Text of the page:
Today, two years after the IPO, Summit has acquired 24 upscale, select-service hotels under the Hilton, Hyatt, InterContinental and Marriott banners, and expanded to an equity market cap in mid-January of $625.96 million. Two subsequent stock offerings, one in September 2012 and another in January 2013, generated an additional $232.8 million. Another $26 million in gross proceeds resulted from the sale in 2012 of five non-strategic hotels.
In addition, during the January stock offering, Summit announced the planned acquisition of six hotels under the Hilton, Hyatt and InterContinental banners. Along with Marriott, the four leading brands now constitute 93 percent of Summit’s select-service portfolio. Once the six acquisitions are completed, they will swell the company’s portfolio to 90 hotels totaling almost 10,000 rooms in 22 states.
“Our pipeline is massive, and we continue to find top brands in top markets at great capitalization rates that are accretive to our portfolio,” Hansen adds. He points to a large acquisition pool of 13,000 select-service hotels within the company’s top four core brands in the upscale and upper-midscale segments—more than 4,000 of which meet Summit’s acquisition criteria. The market’s fragmented ownership also offers good opportunities: Roughly 2,600 hotels in the targeted upper upscale segment have individual owners. In addition, Hansen notes that “few buyers in this segment are as well-capitalized as Summit.”
Loeb says Baird Equity Research conservatively estimates that Summit has more than $75 million of “dry powder” available to fund additional acquisitions.
Getting to Know You
Loeb notes that the most recent Summit acquisitions are “favorable deals that represent another example of management’s ability to deploy proceeds expeditiously to fund high-yielding, high-growth acquisitions in the top 50 markets.”
He adds that one of Summit’s challenges as a two-year-old public company is that investors are not completely familiar with the company’s management team. Ironically, however, the team has a dedicated history together of acquiring, developing, financing, operating and selling hotels through multiple cycles at Summit. Kerry Boekelheide, executive chairman of the board, founded the predecessor company in 1991, and Craig Aniszewski, executive vice president and chief operating officer, joined that company in 1997. Hansen was hired in 2003, while Chris Eng, vice president, general counsel and secretary, came on board in 2004. Stuart Becker, executive vice president and CFO, joined the team in 2007.
Prior to the February 2011 IPO, together the senior leaders had acquired 93 hotels and sold 27 hotels. Since going public, they have acquired another 24 hotels, with an additional six properties under contract, and sold five hotels.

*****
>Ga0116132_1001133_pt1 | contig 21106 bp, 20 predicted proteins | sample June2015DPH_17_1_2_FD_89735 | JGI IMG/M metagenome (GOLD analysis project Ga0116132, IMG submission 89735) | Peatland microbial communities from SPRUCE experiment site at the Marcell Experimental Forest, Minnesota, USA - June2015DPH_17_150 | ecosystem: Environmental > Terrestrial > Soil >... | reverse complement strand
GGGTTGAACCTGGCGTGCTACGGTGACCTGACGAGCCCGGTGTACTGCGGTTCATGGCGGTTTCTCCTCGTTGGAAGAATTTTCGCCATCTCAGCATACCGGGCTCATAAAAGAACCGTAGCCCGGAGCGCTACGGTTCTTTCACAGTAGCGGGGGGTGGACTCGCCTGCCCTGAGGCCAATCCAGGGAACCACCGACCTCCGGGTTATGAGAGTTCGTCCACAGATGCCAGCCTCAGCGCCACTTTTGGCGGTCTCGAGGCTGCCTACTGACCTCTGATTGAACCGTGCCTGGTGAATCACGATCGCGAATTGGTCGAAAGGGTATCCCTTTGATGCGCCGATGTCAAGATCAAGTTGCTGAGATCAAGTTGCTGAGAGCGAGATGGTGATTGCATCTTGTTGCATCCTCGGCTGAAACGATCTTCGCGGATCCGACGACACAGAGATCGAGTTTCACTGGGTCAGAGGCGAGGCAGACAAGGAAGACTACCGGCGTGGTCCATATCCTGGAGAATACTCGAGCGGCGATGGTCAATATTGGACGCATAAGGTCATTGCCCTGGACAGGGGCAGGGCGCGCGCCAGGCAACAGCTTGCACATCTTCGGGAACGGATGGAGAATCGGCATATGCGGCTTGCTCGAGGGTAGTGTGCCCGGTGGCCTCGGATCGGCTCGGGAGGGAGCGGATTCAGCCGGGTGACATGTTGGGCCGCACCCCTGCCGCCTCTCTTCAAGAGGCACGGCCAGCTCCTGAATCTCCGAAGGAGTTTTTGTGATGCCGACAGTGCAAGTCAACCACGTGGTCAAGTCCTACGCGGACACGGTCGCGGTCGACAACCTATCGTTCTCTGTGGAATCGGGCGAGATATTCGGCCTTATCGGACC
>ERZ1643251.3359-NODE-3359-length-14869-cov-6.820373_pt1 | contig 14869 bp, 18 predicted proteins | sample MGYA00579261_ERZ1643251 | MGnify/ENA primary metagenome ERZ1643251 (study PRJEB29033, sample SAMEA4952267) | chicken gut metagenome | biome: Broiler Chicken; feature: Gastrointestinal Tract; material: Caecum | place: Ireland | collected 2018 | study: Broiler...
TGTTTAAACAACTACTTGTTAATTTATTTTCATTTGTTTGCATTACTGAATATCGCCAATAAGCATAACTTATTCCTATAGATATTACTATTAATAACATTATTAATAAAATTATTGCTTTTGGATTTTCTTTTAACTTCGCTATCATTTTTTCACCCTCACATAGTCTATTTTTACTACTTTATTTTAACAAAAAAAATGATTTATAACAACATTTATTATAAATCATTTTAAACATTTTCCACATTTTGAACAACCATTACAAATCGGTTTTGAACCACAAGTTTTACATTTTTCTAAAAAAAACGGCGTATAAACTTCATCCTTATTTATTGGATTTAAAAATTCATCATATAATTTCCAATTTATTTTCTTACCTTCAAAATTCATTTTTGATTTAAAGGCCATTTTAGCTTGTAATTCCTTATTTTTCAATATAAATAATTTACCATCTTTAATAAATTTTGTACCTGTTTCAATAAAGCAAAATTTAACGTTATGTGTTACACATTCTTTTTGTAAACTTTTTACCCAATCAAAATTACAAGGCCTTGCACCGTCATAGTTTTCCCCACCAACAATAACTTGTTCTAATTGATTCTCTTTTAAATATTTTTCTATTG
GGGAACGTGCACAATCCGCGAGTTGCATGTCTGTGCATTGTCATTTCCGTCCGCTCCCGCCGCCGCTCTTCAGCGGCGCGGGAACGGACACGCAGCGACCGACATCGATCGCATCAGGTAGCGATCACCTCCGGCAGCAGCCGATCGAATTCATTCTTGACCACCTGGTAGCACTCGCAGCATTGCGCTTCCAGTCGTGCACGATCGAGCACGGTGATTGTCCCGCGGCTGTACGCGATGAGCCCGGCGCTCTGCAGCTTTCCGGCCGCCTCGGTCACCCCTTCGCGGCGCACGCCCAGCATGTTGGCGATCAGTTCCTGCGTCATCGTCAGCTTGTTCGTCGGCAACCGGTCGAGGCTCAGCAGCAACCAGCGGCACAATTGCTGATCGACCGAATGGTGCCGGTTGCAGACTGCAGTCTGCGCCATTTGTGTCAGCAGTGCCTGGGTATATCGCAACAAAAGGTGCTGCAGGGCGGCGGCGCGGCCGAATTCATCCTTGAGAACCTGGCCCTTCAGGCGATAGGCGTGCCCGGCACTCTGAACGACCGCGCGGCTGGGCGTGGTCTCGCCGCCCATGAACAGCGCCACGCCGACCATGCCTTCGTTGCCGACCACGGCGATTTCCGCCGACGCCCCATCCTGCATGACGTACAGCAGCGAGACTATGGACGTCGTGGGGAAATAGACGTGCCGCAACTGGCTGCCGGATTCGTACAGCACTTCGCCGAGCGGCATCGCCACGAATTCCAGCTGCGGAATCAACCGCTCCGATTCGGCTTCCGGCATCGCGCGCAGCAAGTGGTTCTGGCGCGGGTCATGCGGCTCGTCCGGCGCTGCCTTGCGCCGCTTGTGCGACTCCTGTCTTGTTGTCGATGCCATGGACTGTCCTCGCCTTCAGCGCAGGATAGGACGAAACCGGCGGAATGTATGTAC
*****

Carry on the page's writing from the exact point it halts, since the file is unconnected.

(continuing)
“Though Summit is a fairly new public entity, we have a long history of executing on a simple, disciplined growth strategy and are well-positioned to seize the select-service opportunities that unfold as the lodging segment improves,” Hansen says.
Ryan Meliker, managing director for equity research, REITs and lodging at investment banking services firm MLV & Co., has a “very bullish view” on the lodging sector heading into 2013.
“I expect same-store RevPAR growth to be 6 percent, leading to double-digit NOI growth in the year,” Meliker says. “It is my opinion that uncertainty regarding the macroeconomic environment has kept expectations on the segment in check. As such, I believe multiples can expand from current levels and that estimates across the space are conservative.”
The investment bank’s preference is for higher operating leverage at this stage of what it expects to be an extended up-cycle fueled by low supply growth, “and Summit’s operating leverage is at the top of our coverage universe,” Meliker reports. “Though Summit’s property margins currently are down from peak, they are recovering rapidly, and as a result, we believe Summit will experience more margin expansion than its peers.”
A REIT report published in January by Baird Equity Research supports the bank’s view that lodging fundamentals and the outlook for 2013 and beyond are positive. The report stated that industry trends continue to show that lodging demand remains robust in light of continued strength in the business transient segment, while group business recently has begun to gain momentum. Although the risk of declining hotel demand has heightened given several macroeconomic headwinds, Baird does not envision a widespread demand pullback. Supply growth remains below historical levels, and Baird expects the lodging up-cycle to continue for several more years.
Loeb adds that though shares of Summit currently are trading at a modest discount to its lodging peers, Baird believes this valuation gap likely will close over time as investors become more familiar with management as well as its execution and acquisition strategies.